Positive Feedback ISSUE 64
november/december 2012

 

 

Born Today: November's Children
by Timothy Roth

 

Welcome to the Born Today series, where each month I highlight the most significant album releases of said month, with a little help from the Rolling Stone 500. Where info is available, the most recent and highest fidelity versions (not always the same thing) are listed. Since it's 2012, we'll be celebrating the records that came out on the second year of each decade. It's a good excuse to bust out that 180-gram slab of vinyl you haven't even opened yet.

NOTE: To test drive any of these albums I recommend using the MOG streaming service, which has the highest bit rate of any online music service at 320 kbps. MOG also allows unlimited downloads to any Apple or Android device.

For the Roses, Joni Mitchell (day of month unknown, 1972)

I'm convinced that many of the endless, nameless, boring singer-songwriters of the world would be directed toward a more worthwhile profession, or even become a worthwhile singer-songwriter, if they studied at the school of Joni Mitchell for awhile before even touching a guitar, piano, mandolin, or flute. Just listen to the spellbinding first song, "Banquet", in which her voice becomes a table, a flock of birds, a newspaper. There are no session musicians here with one eye on sheet music and the other on the clock. There's just a compelling story, with music to match. The album was remastered and reissued on October 29, 2012, as part of the Studio Albums 1968-1979 CD box set by Rhino.

 

The World Is A Ghetto, War (day of month unknown, 1972)

War's fifth album is their definitive statement. Lengthy, politically heated jams with enough funk to make you wish the whole world really was a ghetto. Rhino reissued the album in 2008 as part of the CD set Collector's Edition: The Eight Original.

 

Transformer, Lou Reed (November 8, 1972)

Even though Lou Reed had just wrapped up one of the most consistently brilliant catalogs in rock history with the Velvet Underground, he was still unknown outside the freak circles. David Bowie thought he deserved better. Bringing in his Spiders From Mars guitarist, Mick Ronson, to co-produce, the trio made a Velvets-worthy, primitive glam-pop album for hipsters to listen to back in the day when hipsters were actually cool. "Vicious" and "Andy's Chest" rock, but slow-burners like "Perfect Day" and "Satellite Of Love" continue to defy description. "Hangin' Round" has that peculiar robotic liquid metal Les Paul sound that only Mick Ronson knows how to get. And surely, "Walk On the Wild Side," with it's dirge-like double bass drone and Lou's indifferent tributes to wasted lost sheep who made it to New York City and never found their way out, deserves a spot at the top of the world's most melancholy songs list. The album was very recently reissued on 120-gram vinyl by Sony Legacy.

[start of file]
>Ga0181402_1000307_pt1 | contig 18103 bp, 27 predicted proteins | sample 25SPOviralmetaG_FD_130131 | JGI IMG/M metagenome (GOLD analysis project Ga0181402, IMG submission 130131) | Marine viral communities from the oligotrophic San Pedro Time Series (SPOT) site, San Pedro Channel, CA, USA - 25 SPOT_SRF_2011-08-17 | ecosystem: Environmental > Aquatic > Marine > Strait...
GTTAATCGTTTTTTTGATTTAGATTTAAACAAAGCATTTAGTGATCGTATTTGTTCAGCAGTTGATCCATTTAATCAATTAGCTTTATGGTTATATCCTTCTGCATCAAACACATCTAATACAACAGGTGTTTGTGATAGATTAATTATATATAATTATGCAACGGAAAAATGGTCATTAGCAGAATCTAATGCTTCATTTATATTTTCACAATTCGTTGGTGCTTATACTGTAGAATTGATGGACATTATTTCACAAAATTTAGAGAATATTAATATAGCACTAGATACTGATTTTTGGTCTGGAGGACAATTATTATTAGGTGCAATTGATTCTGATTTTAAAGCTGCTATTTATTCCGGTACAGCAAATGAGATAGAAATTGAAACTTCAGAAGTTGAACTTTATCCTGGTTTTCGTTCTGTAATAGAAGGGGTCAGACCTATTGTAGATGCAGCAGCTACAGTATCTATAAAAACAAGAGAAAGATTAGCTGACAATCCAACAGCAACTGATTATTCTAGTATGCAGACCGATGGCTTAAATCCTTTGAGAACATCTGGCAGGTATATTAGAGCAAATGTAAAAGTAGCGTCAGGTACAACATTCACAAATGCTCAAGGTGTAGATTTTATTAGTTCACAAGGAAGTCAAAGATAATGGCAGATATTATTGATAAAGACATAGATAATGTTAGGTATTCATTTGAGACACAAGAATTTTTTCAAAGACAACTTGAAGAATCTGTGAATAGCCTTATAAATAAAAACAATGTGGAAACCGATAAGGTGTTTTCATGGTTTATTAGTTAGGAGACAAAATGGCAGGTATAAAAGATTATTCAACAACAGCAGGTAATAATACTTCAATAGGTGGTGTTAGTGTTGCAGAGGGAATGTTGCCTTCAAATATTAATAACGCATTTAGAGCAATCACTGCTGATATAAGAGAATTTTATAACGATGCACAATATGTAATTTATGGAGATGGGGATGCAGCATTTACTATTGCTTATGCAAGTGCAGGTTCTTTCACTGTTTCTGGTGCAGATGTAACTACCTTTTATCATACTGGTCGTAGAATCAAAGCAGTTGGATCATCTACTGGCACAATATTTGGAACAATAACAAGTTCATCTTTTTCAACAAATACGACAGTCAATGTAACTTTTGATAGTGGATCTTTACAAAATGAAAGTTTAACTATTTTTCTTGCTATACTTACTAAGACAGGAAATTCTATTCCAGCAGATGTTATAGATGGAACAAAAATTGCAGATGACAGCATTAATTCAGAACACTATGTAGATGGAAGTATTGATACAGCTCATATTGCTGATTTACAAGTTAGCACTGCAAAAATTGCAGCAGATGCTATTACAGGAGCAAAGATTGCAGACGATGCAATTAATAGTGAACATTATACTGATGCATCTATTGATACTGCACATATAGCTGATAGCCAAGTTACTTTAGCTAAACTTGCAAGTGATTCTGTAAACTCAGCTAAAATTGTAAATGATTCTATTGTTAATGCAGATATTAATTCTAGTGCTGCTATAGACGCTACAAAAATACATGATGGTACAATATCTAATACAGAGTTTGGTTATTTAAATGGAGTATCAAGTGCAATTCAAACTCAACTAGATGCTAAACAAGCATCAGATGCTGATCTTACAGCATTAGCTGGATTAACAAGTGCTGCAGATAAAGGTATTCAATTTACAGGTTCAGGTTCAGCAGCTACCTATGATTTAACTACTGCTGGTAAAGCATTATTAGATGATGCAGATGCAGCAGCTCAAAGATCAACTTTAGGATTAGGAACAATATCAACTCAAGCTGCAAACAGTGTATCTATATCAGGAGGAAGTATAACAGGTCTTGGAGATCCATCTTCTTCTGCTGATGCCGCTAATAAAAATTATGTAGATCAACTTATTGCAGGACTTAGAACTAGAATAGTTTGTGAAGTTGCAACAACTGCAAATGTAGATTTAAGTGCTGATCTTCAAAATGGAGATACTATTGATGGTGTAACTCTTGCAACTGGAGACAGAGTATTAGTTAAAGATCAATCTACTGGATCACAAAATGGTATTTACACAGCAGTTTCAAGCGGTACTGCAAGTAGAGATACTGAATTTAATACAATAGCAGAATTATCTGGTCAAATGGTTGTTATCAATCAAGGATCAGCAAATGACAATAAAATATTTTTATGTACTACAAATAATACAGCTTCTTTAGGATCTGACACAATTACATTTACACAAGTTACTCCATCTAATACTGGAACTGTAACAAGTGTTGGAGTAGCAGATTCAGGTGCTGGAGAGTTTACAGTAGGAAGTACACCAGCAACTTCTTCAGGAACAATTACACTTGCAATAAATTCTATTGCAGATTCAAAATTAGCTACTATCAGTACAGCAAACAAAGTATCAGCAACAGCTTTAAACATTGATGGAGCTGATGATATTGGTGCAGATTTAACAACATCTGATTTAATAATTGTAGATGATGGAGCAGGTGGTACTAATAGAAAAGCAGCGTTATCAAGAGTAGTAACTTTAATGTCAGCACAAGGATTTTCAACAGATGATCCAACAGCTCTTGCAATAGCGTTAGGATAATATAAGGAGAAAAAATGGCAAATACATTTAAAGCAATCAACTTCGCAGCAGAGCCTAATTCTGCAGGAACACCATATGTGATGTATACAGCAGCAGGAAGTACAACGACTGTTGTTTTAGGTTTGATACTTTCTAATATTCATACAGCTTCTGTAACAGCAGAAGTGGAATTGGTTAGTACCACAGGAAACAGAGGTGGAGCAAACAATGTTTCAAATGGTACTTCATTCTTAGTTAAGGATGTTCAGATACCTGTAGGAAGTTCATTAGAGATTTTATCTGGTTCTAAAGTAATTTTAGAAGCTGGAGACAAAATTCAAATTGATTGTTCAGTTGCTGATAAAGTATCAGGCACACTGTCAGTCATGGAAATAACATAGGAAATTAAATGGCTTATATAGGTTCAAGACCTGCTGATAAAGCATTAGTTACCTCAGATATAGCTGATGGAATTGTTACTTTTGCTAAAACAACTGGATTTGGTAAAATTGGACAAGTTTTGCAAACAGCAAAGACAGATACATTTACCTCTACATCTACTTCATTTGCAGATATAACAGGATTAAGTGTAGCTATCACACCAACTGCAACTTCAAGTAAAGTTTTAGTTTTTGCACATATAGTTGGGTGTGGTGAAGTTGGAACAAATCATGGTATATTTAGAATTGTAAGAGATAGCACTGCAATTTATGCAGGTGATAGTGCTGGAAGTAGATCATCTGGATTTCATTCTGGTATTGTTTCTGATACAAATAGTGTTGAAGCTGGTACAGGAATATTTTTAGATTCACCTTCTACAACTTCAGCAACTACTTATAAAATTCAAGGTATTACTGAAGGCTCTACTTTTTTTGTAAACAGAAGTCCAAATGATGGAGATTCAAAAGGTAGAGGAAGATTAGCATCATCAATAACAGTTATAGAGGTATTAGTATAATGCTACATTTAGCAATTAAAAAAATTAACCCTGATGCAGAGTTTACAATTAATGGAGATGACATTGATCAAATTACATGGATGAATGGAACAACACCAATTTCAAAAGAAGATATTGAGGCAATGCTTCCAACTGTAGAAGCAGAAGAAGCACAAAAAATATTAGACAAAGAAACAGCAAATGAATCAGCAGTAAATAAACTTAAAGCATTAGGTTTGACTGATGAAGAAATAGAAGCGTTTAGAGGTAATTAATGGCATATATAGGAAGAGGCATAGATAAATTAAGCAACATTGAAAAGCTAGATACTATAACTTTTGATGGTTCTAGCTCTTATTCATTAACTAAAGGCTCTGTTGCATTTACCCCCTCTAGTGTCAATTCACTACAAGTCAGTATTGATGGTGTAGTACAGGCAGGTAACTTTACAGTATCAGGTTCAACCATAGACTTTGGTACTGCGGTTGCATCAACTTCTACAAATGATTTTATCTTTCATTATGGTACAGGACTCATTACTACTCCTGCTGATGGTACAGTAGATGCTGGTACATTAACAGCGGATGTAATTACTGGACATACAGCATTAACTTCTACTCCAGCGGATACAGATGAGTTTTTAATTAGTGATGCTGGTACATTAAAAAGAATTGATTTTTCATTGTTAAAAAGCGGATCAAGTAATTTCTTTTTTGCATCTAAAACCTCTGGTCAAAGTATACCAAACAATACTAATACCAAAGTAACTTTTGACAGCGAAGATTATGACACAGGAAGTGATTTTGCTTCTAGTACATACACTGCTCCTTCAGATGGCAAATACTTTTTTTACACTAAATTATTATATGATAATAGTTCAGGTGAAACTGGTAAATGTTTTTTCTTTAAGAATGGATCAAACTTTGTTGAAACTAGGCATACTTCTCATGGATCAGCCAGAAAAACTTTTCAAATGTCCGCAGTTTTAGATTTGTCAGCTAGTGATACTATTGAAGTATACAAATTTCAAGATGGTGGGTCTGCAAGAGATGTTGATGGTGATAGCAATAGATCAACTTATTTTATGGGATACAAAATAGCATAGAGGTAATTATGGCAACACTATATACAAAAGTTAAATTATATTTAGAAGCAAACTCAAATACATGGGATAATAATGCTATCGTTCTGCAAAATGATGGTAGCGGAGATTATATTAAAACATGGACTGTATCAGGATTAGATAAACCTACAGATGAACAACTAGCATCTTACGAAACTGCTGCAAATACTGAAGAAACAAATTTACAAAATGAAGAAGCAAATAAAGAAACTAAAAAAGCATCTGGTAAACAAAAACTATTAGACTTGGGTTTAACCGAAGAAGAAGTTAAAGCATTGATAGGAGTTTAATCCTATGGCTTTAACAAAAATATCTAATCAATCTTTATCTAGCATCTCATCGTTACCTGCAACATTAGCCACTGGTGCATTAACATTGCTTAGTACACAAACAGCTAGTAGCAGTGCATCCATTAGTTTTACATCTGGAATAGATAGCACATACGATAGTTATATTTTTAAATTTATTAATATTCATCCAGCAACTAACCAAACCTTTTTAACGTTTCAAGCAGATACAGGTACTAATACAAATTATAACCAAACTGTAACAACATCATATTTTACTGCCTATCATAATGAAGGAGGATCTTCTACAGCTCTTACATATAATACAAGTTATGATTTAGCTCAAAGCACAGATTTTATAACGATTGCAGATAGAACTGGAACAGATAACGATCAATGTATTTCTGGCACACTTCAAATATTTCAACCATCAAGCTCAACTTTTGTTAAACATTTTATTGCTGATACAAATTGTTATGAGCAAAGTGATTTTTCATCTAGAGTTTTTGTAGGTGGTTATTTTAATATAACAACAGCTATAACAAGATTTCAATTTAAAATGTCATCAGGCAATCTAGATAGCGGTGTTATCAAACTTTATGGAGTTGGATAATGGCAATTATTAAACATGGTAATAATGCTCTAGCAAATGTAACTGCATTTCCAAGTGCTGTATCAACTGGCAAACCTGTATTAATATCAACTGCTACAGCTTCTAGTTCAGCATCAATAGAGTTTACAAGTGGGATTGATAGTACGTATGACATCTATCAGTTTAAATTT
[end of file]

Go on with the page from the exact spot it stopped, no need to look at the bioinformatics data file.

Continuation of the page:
Mr. Excitement! Jackie Wilson (November 10, 1992)

He was called Mr. Excitement for a reason. Jackie Wilson had teenagers fainting before the Beatles, and he had record needles jumping out of the grooves. His recordings were sharp, bright, spacious, and energetic, as if he could picture the audience in his mind when he was in front of the microphone. The album was released as a three-disc CD set in 1992 by Rhino.

 

Rage Against the Machine, Rage Against the Machine (November 10, 1992)

Rage's debut captures the band at their white hot scorching prime. Having come out in what still seemed the late eighties, there was nothing eighties about this album. It was always revolutionary to mix rap and rock, as Rick Rubin already knew, but these guys did it for a living. Tom Morello did such crazy things with his guitar, including making it sound like turntable scratching, that they had to add a disclaimer clarifying that no synthesizers were used on the album. Rage rereleased the album just days ago as XX 20th Anniversary Edition. The deluxe version contains two CDs, two DVDs and one 180-gram LP.

 

Thriller, Michael Jackson (November 30, 1982)

It's no big deal, it's just THRILLER, the biggest selling album of all time, by far, having more than double the sales, at over 100 million, of its closest competitors, Back In Black by AC/DC and Dark Side Of the Moon by Pink Floyd. Why did such a cheese-ball eighties pop album become so huge? Because it's good, that's why. And when you can come up with a metaphysical, psychological, anthropological, and biological theory that provides a comprehensive model that explains what "good" is, let me know. I'll be listening to "Wanna Be Startin' Somethin" at top volume on my Sennheisers, so you'll have to talk loud. Bees like honey and human beings like Michael Jackson. Yes, to Pink Floyd and AC/DC fans (myself included), it may seem oversubscribed, but it's still an album you can play at any wedding, bar mitzvah, and Taliban rally and have people dancing and smiling. And it has a cameo by Paul McCartney and Eddie Van Halan. Does your album have Paul McCartney and Eddie Van Halen? Didn't think so. The mega-deluxe 25th anniversary CD came out in 2007 with extra tracks, but the 1999 SACD is the way to go. Good luck finding it for less than $100.

 

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